BY Patrick Morrison
ON Saturday, November 30 in Stamford Bridge, David Martin made his long-awaited Premier League debut for his boyhood club West Ham United at the age of 33.
After 16 years plying his trade as a professional, the Hammers third choice goalkeeper finally got his moment in the spotlight against fellow London rivals Chelsea, which they eventually won 1-0. Martin’s performance in that game was paramount to gaining all three points as he made a handful of crucial saves as well as offering some stability in a position that had previously been lacking in recent games.
After the final whistle, Martin broke down into tears while his team-mates congratulated him on his performance. He also spent a lovely moment in the stands with his father, Hammers legend and former captain Alvin Martin, who was quoted as saying that watching his son make his debut “felt better than when he won the FA Cup.”
On a personal level, I was able to empathise with David Martin in regard to the emotions he felt at the final whistle and what it must have been like to finally make his Premier League debut. I was able to empathise with him because I myself had made my own All-Ireland Championship debut at the age of 33.
From u-16 through minor and then onto senior football, I played at midfield for my club, Armagh Harps. I played at this position until I was 24. At this time my game time was limited, and I was not getting on as much as I thought I should be, so, I decided to call time on my football career and focused on work and enjoying the social aspects of life. I had absolutely no intentions of going back to football at all.
Then, in the late summer of 2013, I received a phone call from the then Harps manager, Aidan Breen, to see if I would be interested in coming back to help the club for the upcoming championship.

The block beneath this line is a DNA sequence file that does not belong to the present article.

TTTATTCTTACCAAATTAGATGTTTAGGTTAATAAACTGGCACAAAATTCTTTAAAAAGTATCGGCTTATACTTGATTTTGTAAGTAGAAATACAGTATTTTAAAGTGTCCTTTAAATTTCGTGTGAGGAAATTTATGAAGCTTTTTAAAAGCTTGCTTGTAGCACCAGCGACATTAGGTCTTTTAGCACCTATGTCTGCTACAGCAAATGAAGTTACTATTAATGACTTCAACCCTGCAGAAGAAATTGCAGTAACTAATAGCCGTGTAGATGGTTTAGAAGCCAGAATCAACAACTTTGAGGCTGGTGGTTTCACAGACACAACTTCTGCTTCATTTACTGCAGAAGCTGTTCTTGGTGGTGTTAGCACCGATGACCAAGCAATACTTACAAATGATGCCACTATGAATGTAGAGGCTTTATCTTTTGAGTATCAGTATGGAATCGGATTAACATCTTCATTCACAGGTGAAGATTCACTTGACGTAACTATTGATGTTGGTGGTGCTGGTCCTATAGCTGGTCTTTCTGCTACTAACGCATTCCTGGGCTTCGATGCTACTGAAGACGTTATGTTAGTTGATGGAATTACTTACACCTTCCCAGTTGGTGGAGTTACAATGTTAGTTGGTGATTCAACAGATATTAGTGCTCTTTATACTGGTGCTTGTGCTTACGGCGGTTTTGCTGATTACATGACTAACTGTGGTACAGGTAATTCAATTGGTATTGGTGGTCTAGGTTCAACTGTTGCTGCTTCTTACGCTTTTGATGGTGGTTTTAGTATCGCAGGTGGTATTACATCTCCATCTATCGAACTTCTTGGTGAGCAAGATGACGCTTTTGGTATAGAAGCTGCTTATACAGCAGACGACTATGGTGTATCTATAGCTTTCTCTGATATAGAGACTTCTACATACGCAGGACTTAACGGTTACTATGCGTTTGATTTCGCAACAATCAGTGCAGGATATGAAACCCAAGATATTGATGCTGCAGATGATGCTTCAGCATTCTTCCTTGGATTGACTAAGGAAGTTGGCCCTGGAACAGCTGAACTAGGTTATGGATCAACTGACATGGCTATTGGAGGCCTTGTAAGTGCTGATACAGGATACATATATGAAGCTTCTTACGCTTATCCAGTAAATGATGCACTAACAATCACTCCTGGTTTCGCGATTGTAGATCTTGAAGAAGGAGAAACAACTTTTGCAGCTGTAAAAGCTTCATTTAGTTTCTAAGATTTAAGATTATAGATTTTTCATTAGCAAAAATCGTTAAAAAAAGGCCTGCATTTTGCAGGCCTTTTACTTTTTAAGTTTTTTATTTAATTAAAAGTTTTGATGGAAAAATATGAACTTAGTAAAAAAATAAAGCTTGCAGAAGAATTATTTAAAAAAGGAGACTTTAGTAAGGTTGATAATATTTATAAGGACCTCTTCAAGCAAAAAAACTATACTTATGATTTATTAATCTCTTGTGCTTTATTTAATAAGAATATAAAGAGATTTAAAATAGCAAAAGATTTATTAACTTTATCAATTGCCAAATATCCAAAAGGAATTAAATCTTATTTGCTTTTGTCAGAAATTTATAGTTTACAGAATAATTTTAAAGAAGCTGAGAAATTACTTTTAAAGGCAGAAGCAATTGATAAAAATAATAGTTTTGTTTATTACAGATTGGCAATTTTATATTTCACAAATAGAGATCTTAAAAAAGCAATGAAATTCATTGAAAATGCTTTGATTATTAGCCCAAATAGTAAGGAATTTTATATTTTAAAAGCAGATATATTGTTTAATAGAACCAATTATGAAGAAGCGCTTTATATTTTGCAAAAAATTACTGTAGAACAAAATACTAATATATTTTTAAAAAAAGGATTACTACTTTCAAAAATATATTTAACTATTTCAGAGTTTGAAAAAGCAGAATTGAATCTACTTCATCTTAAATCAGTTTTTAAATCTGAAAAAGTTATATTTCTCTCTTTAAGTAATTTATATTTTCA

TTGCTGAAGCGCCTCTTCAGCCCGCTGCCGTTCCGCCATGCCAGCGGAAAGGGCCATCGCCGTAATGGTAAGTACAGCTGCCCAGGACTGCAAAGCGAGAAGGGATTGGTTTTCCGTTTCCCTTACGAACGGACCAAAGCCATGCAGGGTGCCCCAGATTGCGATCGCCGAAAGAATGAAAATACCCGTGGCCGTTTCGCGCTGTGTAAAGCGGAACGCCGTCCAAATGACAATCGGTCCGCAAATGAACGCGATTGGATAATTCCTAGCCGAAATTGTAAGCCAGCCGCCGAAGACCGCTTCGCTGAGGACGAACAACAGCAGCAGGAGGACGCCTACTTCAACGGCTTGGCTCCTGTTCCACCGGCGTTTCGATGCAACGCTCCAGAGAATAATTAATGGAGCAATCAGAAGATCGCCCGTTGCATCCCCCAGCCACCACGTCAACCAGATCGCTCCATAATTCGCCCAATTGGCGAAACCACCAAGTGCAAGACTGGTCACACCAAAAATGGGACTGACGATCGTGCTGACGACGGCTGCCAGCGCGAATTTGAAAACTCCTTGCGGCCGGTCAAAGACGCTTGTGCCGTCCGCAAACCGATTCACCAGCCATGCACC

Aidan asked me to come back as the substitute goalkeeper as they only had one on the team and if he was to be injured, they had no replacement. He explained he was happy if I was just there for matches and didn’t expect me at training. I laughed at this and explained to Aidan that if I was ever called upon, I would be no good to him unless I did train. So, I took his offer and trained with the team for the rest of the season as a goalkeeper.
In that short period, I regained my love of the game and decided to really push myself in 2014. I really threw myself into the position and researched how I could improve myself as a goalkeeper. We had a very good year for the Harps that year which culminated by reaching our first county final since 2009. Unfortunately, we were comprehensively beaten by Crossmaglen, but I had performed very well all year which warranted a call up to the Armagh senior team for 2015.
I got the call from Geezer the morning after the county final and as you could imagine I was nursing a very strong hangover. Kieran rang and said he would like for me to come and play for Armagh and asked if I would be interested. At first, I thought it was Harps teammate, Decky McKenna, taking the piss and nearly hanging up, I played along just in case. I agreed and that was the start of my county career.
Fast-forward to July 2016, Armagh were playing Laois in a re-fixed Qualifier match in Portlaoise after the first game had been voided due to Laois using seven substitutes.